Friday, August 23, 2013

Amazing: Twin Basketball Stars are also Valedictorians

Marcos and Malcolm Allen are big shots, and they deserve every accolade they get.  The two boys are now 18-years old and headed to college.  That might be something to be proud of were it not for the fact that they’ve accomplished so much more.

Both of the young men have been chosen as valedictorians for their high school, graduating with a 4.8 grade point average.  This fall, they head to Stanford University, both with basketball scholarships.  It’s hard enough to be a division-I basketball player.  But to be valedictorian on top of that, along with your twin brother, well, that’s the kind of feat that may not be accomplished for another 50 years.

“It’s been a very long road, academically and athletically,” Marcos told Action News.

The twins graduated from Del Sol High School and are motivated to remind others of the importance of hard work and determination when it comes to achieving your goals.  Their mother, Trina Wiggins, graduated from Stanford University herself.   She says that if you want to be successful, you have to plan for it.

“You have to have a plan.You can’t just go day to day and think this is going to miraculously happen,” she said.

The twins put their plan for achievement together in the seventh grade and stuck with it.   They both started preparing for the SAT in middle school.   Now, they are preparing to reap lifetime benefits from their hard work and strong parenting they received from their mom.

“It all pays off and I feel like the earlier you start, the better you’ll end up,” said Malcolm.

Dr. Boyce Watkins, author of the book, “Everything You Ever Wanted to Know about College,” says that the story of the twins illustrates the important role of good parenting.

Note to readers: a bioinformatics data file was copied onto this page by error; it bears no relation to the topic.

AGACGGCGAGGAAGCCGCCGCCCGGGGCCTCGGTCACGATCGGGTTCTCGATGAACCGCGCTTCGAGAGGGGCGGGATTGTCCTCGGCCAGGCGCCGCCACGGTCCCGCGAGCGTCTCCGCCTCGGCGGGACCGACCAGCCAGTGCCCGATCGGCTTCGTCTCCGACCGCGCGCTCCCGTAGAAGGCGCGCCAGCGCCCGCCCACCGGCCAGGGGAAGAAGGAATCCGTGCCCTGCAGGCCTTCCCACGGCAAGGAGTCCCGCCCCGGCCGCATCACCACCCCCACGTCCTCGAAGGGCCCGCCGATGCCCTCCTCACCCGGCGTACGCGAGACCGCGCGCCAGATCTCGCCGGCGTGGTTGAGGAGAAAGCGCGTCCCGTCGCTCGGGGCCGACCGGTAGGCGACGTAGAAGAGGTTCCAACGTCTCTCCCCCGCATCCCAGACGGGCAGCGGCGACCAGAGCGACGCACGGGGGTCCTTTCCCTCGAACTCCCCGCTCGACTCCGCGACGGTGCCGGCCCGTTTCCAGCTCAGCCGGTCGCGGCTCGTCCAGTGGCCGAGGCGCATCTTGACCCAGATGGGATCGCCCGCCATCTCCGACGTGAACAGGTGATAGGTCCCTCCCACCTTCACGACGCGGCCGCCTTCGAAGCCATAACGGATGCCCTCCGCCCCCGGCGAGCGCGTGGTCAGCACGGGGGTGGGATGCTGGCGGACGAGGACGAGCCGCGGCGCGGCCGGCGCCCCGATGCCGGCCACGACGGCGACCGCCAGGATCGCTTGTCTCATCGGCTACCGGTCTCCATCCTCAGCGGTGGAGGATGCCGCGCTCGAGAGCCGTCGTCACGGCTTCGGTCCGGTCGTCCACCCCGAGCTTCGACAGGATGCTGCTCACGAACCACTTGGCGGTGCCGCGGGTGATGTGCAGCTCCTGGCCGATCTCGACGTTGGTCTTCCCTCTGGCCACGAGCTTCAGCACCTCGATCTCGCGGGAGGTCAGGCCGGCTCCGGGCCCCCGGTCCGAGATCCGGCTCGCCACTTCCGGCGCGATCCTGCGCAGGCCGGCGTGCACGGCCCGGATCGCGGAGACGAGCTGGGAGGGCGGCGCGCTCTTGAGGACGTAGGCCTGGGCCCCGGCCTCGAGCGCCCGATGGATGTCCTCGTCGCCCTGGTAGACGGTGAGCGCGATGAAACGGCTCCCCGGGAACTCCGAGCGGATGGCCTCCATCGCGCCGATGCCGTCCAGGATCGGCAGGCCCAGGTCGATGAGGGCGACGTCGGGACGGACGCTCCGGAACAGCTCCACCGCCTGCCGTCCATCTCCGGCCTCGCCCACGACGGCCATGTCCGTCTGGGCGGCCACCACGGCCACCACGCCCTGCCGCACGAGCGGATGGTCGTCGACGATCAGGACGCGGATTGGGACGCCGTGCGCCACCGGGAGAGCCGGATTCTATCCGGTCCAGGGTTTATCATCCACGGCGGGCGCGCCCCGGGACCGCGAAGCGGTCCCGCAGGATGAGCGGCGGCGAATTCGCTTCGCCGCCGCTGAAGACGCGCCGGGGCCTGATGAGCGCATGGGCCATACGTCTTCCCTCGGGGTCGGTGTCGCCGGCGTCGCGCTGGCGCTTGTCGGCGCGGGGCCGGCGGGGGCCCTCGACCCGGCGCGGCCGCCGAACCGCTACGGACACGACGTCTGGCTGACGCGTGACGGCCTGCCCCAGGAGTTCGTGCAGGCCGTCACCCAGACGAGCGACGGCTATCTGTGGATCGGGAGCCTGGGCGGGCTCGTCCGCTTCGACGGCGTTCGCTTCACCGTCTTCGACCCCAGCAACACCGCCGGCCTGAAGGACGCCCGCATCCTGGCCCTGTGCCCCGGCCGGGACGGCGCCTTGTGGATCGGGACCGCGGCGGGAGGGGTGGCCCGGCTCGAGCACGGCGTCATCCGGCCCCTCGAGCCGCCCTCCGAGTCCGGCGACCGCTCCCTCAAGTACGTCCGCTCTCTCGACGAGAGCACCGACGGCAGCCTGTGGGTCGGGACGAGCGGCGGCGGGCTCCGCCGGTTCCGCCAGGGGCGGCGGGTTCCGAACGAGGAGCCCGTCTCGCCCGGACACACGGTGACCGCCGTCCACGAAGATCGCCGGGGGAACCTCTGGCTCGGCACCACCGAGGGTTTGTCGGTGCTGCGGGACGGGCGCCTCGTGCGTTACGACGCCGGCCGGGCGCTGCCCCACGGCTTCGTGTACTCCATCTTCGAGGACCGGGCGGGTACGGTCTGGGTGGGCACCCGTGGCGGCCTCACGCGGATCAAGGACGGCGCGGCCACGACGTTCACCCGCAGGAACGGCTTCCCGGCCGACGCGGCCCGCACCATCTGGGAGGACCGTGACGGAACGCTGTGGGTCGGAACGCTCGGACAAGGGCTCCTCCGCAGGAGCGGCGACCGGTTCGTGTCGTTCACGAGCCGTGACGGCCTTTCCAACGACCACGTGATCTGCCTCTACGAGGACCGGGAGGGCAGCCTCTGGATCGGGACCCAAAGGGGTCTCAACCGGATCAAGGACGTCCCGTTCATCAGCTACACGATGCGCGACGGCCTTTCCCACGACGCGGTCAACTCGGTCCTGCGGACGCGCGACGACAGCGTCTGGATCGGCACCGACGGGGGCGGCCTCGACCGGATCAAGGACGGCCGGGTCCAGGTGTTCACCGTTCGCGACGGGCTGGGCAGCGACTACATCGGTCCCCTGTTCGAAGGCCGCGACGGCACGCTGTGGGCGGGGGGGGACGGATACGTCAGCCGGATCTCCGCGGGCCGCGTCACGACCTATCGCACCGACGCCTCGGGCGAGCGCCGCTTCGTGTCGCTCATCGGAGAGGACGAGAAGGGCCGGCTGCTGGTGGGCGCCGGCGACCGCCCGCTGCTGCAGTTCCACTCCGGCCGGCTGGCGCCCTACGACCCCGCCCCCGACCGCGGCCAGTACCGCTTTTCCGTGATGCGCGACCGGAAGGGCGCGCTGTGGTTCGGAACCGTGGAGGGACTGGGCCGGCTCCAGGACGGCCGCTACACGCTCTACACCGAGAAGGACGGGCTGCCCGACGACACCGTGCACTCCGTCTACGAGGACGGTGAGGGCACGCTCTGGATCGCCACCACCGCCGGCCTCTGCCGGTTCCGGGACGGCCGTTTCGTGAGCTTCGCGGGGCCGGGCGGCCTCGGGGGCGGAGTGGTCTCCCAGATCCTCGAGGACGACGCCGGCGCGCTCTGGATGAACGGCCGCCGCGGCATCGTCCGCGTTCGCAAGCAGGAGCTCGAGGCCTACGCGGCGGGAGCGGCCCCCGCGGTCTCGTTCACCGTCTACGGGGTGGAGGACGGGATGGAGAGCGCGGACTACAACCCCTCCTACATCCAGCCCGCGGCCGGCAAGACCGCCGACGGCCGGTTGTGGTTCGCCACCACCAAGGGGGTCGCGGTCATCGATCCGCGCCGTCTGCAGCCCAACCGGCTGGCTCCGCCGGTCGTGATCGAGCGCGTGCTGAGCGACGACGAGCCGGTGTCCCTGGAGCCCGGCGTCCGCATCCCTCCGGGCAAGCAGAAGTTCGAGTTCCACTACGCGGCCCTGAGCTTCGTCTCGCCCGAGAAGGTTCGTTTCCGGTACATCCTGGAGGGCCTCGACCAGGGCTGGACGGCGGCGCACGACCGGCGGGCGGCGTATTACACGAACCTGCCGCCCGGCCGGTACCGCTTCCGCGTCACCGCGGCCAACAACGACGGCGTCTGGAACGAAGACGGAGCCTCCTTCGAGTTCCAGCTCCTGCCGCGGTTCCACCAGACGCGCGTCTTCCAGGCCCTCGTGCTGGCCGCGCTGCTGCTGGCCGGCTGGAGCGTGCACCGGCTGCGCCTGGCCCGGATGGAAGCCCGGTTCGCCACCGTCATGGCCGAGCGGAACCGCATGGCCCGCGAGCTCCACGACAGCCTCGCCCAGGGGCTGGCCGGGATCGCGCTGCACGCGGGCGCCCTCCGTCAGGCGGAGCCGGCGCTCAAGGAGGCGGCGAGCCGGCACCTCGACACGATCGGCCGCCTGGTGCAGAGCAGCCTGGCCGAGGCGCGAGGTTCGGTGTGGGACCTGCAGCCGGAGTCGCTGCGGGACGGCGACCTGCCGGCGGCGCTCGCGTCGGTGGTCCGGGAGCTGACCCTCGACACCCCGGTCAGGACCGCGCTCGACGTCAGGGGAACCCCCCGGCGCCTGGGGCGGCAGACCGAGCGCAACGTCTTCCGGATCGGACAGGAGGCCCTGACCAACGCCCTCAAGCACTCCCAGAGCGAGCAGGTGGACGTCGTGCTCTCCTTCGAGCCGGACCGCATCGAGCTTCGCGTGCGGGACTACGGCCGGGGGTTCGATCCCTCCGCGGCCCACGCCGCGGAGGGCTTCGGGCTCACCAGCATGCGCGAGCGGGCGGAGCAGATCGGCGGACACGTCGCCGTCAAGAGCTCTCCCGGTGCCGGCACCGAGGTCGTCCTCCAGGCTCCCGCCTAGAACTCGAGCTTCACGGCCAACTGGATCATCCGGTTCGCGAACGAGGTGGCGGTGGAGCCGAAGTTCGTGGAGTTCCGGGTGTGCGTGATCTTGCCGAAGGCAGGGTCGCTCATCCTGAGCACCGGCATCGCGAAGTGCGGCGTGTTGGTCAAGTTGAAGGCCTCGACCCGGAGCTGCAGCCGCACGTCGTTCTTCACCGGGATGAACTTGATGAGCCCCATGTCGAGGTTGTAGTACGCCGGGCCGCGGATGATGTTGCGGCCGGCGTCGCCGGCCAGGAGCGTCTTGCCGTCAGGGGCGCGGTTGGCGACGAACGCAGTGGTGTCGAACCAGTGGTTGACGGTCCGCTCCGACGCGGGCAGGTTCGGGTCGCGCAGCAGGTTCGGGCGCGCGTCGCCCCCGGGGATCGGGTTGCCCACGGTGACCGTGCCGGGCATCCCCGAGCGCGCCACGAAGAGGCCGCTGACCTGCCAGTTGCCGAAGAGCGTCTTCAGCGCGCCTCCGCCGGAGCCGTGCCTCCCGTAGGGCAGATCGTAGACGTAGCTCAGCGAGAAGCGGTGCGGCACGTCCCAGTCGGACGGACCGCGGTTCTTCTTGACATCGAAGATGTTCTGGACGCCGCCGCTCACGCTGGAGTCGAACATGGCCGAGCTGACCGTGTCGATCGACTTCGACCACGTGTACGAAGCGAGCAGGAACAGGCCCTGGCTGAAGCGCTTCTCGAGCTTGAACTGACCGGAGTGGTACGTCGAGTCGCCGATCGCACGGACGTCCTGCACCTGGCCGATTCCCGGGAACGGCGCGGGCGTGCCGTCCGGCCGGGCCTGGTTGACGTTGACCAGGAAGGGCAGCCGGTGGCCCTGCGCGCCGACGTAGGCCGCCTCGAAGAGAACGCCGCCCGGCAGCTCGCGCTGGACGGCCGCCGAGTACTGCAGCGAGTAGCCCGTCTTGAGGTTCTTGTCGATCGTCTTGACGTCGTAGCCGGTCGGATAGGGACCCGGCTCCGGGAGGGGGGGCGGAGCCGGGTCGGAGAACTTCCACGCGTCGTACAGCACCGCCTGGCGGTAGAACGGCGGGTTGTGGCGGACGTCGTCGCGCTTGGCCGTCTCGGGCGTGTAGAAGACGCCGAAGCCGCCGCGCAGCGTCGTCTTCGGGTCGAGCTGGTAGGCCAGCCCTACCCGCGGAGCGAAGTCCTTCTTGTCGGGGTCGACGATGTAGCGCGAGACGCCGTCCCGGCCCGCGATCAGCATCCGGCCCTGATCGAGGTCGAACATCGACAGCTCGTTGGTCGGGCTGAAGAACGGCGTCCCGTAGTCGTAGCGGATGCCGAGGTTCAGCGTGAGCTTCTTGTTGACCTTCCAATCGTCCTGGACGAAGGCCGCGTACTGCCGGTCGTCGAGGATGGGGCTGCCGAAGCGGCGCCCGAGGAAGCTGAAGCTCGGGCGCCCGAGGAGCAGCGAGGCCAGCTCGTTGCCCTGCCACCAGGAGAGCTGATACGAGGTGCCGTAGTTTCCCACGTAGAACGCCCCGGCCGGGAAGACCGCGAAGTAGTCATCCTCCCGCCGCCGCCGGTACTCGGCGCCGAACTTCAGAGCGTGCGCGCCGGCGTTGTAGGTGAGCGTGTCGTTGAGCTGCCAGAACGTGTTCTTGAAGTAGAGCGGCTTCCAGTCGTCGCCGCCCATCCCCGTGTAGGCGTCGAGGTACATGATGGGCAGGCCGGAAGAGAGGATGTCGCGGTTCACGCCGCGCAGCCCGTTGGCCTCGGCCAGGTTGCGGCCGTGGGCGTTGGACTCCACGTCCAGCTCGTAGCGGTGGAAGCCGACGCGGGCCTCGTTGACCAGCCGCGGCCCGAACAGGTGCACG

“The mother is the first teacher and the architect of your destiny,” says Dr. Watkins, who has taught college for the last 20 years.  ”If she does her job well, amazing things can happen.  But if she drops the ball, then it can be disastrous.  Having a strong male role model, preferably a dad, teaches young boys the principles of manhood, determination and hard work.”

Dr. Watkins also says that the twins illustrate that being athletically gifted is not any different from being academically gifted.

“The same motivation, discipline, consistency and intelligence it takes to become the next Kobe Bryant can also be applied toward becoming the next Bill Gates,” says Dr. Watkins.  ”It makes no sense that some young men choose to be geniuses on the court and losers off the court.  That is highly inconsistent.”

After playing basketball for Stanford and finishing college, the two young men hope to one day play for the Los Angeles Lakers.


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